4. Failing to Maintain a Living Document

A business plan projects three to five years ahead and acts like a roadmap that defines a company’s growth and development. Creating the document is an important first step for a startup, but once the business is established, the plan becomes no less important. The plan can help generate extra funding, develop new business arrangements with other companies, take on high-level employees, or identify and rectify inefficiencies in your company structure.

That’s why it’s necessary to make changes to the plan by creating new goals or correcting mistakes. A truly valuable plan evolves along with the company, according to Harvard Business Review. Making changes when necessary keeps the plan alive and helps to drive the business forward.

5. Lack of Determination

If you want someone to invest in your idea, it’s important to invest in it, too. Giving up the first time a pitch falls on deaf ears doesn’t lead to new opportunities. If an investor refuses to get on board, it’s a good idea to ask them exactly why and then use that information to your advantage in a subsequent pitch. That kind of input can be invaluable to achieving your business goals.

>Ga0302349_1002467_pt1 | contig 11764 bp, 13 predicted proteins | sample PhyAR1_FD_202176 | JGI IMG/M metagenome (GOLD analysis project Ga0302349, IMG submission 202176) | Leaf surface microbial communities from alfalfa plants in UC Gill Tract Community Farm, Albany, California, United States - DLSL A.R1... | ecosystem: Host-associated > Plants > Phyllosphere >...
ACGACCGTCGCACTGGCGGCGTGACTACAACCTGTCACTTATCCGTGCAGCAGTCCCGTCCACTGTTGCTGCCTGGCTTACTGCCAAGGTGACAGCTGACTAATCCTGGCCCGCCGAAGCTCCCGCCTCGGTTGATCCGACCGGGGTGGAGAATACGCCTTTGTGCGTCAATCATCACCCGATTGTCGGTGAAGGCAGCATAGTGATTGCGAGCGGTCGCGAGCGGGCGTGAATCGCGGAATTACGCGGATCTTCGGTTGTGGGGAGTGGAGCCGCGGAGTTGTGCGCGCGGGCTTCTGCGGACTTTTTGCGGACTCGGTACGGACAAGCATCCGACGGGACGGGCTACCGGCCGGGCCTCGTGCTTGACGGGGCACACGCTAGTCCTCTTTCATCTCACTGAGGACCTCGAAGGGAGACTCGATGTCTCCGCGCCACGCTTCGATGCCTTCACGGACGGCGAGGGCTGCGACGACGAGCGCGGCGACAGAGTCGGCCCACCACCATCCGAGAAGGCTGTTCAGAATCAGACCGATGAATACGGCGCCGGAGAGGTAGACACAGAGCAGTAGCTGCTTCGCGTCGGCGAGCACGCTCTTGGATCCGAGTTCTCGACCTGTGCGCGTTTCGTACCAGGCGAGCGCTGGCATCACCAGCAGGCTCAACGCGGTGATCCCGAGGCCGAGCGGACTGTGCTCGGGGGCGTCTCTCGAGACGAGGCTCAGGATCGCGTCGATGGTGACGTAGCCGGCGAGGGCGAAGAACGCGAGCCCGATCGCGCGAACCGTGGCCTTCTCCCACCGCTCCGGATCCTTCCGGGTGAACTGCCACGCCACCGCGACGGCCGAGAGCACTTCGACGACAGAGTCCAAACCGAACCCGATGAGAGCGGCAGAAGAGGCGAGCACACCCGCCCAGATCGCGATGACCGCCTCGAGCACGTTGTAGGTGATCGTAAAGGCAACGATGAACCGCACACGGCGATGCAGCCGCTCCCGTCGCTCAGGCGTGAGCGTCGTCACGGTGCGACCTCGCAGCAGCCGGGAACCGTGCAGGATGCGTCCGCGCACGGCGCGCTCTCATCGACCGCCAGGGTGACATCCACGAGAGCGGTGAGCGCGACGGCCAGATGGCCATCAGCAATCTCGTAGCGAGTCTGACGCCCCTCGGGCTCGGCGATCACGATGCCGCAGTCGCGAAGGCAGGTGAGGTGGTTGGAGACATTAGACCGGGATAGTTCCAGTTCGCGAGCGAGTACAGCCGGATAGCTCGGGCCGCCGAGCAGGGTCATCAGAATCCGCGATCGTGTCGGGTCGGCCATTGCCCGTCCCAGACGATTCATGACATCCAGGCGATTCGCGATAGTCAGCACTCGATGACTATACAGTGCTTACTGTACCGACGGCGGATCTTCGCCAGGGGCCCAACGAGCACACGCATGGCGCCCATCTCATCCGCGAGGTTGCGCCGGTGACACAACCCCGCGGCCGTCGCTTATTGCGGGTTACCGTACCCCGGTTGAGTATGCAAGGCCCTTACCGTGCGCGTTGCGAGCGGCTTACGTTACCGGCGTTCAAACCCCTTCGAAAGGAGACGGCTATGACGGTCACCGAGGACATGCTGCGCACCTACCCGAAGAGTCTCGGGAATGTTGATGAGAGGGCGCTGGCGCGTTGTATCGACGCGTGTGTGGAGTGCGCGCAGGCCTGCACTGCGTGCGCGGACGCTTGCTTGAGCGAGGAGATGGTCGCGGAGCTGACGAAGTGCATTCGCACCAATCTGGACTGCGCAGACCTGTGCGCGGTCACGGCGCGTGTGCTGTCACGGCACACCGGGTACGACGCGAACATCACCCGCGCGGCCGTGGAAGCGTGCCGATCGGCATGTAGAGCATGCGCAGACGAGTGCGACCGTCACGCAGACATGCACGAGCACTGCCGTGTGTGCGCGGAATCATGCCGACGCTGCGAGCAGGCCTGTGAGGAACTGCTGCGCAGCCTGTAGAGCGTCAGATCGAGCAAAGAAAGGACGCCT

Remember, most business credit cards require a personal guarantee, which can affect your personal credit. You can view two of your scores for free on Credit.com.

Image: Cecilie_Arcurs

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7 Essential Apps for Small Business Owners

Here are seven apps that can help entrepreneurs focus on running their business and less on the tools they’re using to do it

Chances are, if you ask a business owner or other entrepreneur what apps they rely on to help them stay on top of things you’ll get a response like this: “Apps? I don’t know. I’m too busy running a business to worry about apps” or “Hahahahaha! I’m not on top of things!”

Those are real responses from some highly entrepreneurial business owners to whom I posed the question. And, when you stop and think about it, their responses make sense. After all, most entrepreneurs aren’t going to mention that cup of coffee, their email or their phone as essentials to their daily work because they’re just so much a part of their day-to-day. Like oxygen or sunlight, you only really think about them when they’re suddenly unavailable.

The same holds true for genuinely helpful apps. They become fully ingrained into the user’s daily work and even personal lives. We looked across the spectrum at apps that help users communicate, organize their days, be more productive, keep their data and communications secure, and even help them learn.

The following are seven apps we think can truly help entrepreneurs focus more attention on running their business and less on the tools they’re using to do it.

1. KanbanFlow by CodeKick AB

Platforms: Android and iOS

Price: Free Basic version, $5/user/month Premium version

If you need to manage projects, KanbanFlow can help you do it. This web-based app lets users see the entire workflow, from assigning tasks to uploading documents and scheduling due dates. The Premium version allows for file attachments, revision history and even the ability to analyze your work history.